Follow me through the jump for some more detail…

Every situation is different, so any analysis of the importance of 6th and 7th starters should lean heavily on case studies and not averaged statistics.  There are a couple of questions I would like to attempt to address:

1.  Is a team forced to go to 6th and 7th starters often doomed?

2.  Is it better to have veteran talent rather than young pitchers to fill holes in the rotation?

To answer the first question, we need look no further than the Oakland A’s.  In the end, the A’s had by some measures the best pitching staff in baseball last year.  However, they began the year with a rotation that included known injury risk Justin Duchscherer who had made only 3 MiLB starts in ’09 and made only 5 starts in ’10 – though at least those starts were good.  The A’s promptly called up Trevor Cahill, who had started 32 games for them as a rookie in 2009.  Cahill made tremendous strides, relative to his rookie campaign, improved his numbers by just about any measure and made 30 starts for the A’s with a 2.97 ERA.  Two other A’s starters, Brett Anderson and Ben Sheets, missed a couple of months apiece but the A’s made do – getting 18 starts and a 4.29 ERA from current Royal and former 7th starter Vin Mazzaro.  The starters the A’s lost were good, Duchscherer’s career ERA as a starter is 3.01, Sheets 3.79, Anderson 3.57 – but thanks to good options for 6th and 7th starters the As stayed competitive.  In the end, as we all know, it was their offense and not their defense that kept them out of contention in September.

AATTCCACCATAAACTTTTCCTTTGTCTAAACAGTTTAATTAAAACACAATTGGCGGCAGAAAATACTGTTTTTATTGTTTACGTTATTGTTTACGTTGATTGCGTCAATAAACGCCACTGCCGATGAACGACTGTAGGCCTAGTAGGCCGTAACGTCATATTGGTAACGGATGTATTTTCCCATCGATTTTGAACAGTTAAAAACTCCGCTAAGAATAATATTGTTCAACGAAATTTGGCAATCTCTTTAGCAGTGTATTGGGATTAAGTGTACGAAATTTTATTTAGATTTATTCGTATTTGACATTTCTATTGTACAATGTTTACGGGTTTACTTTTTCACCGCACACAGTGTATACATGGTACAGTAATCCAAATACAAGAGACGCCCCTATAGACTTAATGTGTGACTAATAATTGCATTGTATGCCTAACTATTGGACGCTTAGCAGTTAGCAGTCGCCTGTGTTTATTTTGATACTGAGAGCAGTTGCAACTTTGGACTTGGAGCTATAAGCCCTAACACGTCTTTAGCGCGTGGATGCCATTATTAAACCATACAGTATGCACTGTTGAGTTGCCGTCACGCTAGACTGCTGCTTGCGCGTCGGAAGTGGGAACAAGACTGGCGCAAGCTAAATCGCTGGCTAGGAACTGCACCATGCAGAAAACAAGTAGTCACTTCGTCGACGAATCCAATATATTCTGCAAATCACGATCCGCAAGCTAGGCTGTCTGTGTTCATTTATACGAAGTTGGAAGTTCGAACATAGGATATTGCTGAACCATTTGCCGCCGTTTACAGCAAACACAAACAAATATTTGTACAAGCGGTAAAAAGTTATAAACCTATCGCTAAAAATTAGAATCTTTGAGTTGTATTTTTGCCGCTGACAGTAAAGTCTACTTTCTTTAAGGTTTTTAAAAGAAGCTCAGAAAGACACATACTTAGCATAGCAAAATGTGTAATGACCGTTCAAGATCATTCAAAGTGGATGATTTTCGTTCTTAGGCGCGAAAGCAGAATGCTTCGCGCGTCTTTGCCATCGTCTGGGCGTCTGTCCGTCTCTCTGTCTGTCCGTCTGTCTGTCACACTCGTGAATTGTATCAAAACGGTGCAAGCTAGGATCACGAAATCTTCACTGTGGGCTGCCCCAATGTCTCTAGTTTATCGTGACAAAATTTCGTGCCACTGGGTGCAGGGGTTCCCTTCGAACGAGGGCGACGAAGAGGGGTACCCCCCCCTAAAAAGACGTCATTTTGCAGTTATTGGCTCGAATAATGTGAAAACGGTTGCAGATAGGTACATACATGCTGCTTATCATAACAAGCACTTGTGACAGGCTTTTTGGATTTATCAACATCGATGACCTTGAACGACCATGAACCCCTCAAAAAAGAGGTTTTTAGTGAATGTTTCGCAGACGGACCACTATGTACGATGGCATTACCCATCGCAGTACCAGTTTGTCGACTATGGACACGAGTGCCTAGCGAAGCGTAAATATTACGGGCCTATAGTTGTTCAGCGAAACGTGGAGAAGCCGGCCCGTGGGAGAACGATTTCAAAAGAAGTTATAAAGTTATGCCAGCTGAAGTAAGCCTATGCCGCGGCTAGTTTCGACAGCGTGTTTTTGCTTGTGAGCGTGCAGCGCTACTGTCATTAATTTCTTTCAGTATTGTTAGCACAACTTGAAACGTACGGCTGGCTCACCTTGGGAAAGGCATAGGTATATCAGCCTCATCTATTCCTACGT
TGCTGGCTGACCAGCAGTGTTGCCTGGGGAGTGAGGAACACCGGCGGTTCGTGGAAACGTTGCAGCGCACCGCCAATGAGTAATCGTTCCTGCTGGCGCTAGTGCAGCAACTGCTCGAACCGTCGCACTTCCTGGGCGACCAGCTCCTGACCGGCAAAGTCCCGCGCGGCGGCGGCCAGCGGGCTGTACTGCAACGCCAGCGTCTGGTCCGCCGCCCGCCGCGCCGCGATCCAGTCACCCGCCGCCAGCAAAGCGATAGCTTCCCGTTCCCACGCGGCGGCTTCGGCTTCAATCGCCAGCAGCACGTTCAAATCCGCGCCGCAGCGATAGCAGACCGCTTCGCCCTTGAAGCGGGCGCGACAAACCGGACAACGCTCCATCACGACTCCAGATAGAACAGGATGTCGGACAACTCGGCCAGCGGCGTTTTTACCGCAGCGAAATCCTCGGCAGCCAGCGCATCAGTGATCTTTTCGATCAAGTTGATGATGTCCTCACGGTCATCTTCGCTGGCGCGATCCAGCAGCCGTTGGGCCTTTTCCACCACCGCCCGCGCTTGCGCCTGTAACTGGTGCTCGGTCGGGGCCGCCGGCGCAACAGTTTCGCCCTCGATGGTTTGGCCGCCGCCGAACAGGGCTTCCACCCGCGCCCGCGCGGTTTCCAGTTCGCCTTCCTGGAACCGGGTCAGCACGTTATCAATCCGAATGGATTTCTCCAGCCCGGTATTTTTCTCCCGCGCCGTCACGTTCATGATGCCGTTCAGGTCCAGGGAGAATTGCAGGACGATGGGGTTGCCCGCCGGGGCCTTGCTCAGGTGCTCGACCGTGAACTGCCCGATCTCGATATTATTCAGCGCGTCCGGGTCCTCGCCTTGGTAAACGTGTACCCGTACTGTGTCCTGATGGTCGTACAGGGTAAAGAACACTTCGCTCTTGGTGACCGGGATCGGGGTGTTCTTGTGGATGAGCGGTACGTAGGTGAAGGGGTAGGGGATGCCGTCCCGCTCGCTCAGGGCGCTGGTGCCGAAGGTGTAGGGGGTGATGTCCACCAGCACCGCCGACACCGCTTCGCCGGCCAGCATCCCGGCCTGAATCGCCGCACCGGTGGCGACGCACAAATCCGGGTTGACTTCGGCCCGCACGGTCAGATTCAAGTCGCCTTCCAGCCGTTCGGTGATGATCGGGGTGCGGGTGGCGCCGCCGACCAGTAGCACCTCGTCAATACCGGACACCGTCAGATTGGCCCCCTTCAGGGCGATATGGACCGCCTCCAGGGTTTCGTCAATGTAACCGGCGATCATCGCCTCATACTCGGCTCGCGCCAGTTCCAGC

I am not trying to argue by any means that all teams can expect to survive serious injuries to top-of-the-rotation pitchers.  Even the A’s cannot have expected Cahill to pitch so well.  Without a doubt an injury to a Verlander, a Sabathia or an Adam Wainwright stands to cost teams affected 3 or 4 wins on average over the course of a season.  No team has reserves that include pitchers like Verlander, Sabathia and Wainwright obviously – they would be in the rotation already.  However, the way FanGraphs and BYB use the numbers it makes it appear that 6th starters are, by and large, terrible pitchers.  If they are all varying degrees of terrible, what difference does it make which terrible option we plan on using?  If we are forced to call them up at all, we are doomed.  The reality is a little different, if we count a team’s 6th starter as the pitcher who made the most starts without being part of the opening rotation – the AL average in 2010 was an ERA of about 4.25.  That’s almost exactly the same as the AL average of 4.27 for starters.  Yes, that number does include Scott Kazmir who started the season on the DL but his ERA was worse than any other team’s 6th starter at 5.94.

The answer to the second question can be found on page two…